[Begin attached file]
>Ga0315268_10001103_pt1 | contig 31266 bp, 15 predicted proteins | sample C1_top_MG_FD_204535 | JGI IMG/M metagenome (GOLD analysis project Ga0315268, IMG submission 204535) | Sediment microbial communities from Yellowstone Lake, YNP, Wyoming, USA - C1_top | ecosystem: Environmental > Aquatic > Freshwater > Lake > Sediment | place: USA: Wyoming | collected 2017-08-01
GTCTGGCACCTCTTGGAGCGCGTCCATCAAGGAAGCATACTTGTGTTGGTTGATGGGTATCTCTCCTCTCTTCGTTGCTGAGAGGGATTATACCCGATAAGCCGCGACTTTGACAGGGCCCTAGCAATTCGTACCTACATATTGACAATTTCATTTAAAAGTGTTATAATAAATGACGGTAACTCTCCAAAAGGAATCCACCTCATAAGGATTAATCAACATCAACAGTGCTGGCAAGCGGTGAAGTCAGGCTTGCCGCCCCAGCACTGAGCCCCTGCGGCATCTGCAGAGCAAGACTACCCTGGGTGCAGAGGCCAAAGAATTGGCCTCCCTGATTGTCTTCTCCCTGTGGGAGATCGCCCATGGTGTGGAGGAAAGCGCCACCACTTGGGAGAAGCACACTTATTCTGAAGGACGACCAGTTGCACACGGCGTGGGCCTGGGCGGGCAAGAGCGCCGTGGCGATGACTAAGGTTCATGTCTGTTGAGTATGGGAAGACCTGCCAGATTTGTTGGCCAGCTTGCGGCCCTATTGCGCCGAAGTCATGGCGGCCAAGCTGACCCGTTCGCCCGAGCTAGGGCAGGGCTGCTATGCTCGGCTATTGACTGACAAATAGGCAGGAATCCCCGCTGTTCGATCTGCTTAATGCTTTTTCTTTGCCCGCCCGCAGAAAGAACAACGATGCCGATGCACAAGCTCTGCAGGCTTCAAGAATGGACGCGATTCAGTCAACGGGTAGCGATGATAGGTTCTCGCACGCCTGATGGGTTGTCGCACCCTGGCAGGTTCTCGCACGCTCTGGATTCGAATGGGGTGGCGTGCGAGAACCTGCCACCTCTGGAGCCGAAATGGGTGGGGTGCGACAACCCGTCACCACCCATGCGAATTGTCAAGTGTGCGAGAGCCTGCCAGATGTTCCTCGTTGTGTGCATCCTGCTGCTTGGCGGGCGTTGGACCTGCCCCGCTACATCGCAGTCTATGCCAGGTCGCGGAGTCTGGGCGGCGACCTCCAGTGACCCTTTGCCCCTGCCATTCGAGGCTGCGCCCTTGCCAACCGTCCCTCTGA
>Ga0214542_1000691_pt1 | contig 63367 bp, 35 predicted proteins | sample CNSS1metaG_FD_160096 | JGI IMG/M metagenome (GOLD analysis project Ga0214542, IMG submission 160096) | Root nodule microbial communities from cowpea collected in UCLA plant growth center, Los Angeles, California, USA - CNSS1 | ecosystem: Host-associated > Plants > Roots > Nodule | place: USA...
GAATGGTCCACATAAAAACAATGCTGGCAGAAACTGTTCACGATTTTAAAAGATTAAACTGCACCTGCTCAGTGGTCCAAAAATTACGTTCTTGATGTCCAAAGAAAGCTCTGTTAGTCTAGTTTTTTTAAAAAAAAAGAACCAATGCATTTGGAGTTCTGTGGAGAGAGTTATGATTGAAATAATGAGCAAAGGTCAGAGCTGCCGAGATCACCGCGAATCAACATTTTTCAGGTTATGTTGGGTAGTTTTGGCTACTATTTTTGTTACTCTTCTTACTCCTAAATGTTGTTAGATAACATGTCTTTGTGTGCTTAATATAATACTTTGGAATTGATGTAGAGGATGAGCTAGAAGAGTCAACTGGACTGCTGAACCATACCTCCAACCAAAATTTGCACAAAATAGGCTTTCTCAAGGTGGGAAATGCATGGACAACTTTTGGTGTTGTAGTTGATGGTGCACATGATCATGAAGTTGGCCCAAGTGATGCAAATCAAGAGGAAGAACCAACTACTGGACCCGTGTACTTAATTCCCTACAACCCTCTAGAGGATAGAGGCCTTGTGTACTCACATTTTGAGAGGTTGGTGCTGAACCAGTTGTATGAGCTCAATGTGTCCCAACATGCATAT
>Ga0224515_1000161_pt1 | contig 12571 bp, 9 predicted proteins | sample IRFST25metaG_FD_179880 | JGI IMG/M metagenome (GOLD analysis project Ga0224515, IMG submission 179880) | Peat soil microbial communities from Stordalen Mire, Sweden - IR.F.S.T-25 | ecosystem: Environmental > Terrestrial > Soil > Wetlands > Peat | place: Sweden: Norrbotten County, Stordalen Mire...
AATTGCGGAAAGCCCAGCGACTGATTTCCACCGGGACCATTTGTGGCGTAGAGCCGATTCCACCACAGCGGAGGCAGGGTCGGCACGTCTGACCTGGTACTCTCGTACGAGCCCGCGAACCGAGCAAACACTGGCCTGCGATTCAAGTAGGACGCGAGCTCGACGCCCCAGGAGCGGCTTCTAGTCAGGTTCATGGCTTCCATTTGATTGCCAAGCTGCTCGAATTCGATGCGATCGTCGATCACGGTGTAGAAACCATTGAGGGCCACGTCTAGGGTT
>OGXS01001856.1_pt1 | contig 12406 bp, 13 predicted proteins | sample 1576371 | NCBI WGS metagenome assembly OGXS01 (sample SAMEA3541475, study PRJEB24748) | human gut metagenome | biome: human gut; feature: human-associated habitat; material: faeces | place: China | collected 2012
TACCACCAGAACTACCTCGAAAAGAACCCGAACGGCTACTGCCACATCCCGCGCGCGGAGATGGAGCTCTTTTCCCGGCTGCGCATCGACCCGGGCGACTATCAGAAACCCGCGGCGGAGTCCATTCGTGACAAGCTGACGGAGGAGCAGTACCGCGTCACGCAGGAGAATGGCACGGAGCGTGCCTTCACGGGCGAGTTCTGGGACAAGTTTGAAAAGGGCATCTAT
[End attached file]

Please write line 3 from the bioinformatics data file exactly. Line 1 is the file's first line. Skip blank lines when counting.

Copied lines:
>Ga0214542_1000691_pt1 | contig 63367 bp, 35 predicted proteins | sample CNSS1metaG_FD_160096 | JGI IMG/M metagenome (GOLD analysis project Ga0214542, IMG submission 160096) | Root nodule microbial communities from cowpea collected in UCLA plant growth center, Los Angeles, California, USA - CNSS1 | ecosystem: Host-associated > Plants > Roots > Nodule | place: USA...